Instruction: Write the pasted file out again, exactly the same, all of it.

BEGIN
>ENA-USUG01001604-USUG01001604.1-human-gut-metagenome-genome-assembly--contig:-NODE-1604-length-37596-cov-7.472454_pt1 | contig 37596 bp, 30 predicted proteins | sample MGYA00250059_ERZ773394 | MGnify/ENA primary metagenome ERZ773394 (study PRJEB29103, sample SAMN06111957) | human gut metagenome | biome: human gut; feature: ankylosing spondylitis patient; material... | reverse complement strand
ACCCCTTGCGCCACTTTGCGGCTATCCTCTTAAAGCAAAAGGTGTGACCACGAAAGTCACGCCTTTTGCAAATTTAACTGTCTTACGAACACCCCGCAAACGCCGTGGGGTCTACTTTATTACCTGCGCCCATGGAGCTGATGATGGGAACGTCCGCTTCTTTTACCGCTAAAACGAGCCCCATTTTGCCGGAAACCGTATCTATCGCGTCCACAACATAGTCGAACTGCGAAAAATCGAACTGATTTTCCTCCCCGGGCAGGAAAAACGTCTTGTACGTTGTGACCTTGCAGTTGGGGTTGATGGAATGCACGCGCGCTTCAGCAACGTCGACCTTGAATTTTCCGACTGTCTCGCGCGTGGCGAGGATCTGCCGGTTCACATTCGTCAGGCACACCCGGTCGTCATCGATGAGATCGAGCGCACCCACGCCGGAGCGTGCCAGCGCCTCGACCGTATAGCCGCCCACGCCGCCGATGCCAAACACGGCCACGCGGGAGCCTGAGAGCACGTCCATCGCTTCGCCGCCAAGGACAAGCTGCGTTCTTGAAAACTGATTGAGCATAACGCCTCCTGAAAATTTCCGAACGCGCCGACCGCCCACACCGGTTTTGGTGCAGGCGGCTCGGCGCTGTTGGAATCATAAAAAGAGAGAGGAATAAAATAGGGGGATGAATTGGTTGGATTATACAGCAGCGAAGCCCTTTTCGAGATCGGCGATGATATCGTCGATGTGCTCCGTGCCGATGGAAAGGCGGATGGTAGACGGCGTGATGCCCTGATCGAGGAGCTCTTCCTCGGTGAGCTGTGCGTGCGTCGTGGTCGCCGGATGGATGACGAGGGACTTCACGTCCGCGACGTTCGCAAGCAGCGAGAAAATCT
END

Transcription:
>ENA-USUG01001604-USUG01001604.1-human-gut-metagenome-genome-assembly--contig:-NODE-1604-length-37596-cov-7.472454_pt1 | contig 37596 bp, 30 predicted proteins | sample MGYA00250059_ERZ773394 | MGnify/ENA primary metagenome ERZ773394 (study PRJEB29103, sample SAMN06111957) | human gut metagenome | biome: human gut; feature: ankylosing spondylitis patient; material... | reverse complement strand
ACCCCTTGCGCCACTTTGCGGCTATCCTCTTAAAGCAAAAGGTGTGACCACGAAAGTCACGCCTTTTGCAAATTTAACTGTCTTACGAACACCCCGCAAACGCCGTGGGGTCTACTTTATTACCTGCGCCCATGGAGCTGATGATGGGAACGTCCGCTTCTTTTACCGCTAAAACGAGCCCCATTTTGCCGGAAACCGTATCTATCGCGTCCACAACATAGTCGAACTGCGAAAAATCGAACTGATTTTCCTCCCCGGGCAGGAAAAACGTCTTGTACGTTGTGACCTTGCAGTTGGGGTTGATGGAATGCACGCGCGCTTCAGCAACGTCGACCTTGAATTTTCCGACTGTCTCGCGCGTGGCGAGGATCTGCCGGTTCACATTCGTCAGGCACACCCGGTCGTCATCGATGAGATCGAGCGCACCCACGCCGGAGCGTGCCAGCGCCTCGACCGTATAGCCGCCCACGCCGCCGATGCCAAACACGGCCACGCGGGAGCCTGAGAGCACGTCCATCGCTTCGCCGCCAAGGACAAGCTGCGTTCTTGAAAACTGATTGAGCATAACGCCTCCTGAAAATTTCCGAACGCGCCGACCGCCCACACCGGTTTTGGTGCAGGCGGCTCGGCGCTGTTGGAATCATAAAAAGAGAGAGGAATAAAATAGGGGGATGAATTGGTTGGATTATACAGCAGCGAAGCCCTTTTCGAGATCGGCGATGATATCGTCGATGTGCTCCGTGCCGATGGAAAGGCGGATGGTAGACGGCGTGATGCCCTGATCGAGGAGCTCTTCCTCGGTGAGCTGTGCGTGCGTCGTGGTCGCCGGATGGATGACGAGGGACTTCACGTCCGCGACGTTCGCAAGCAGCGAGAAAATCT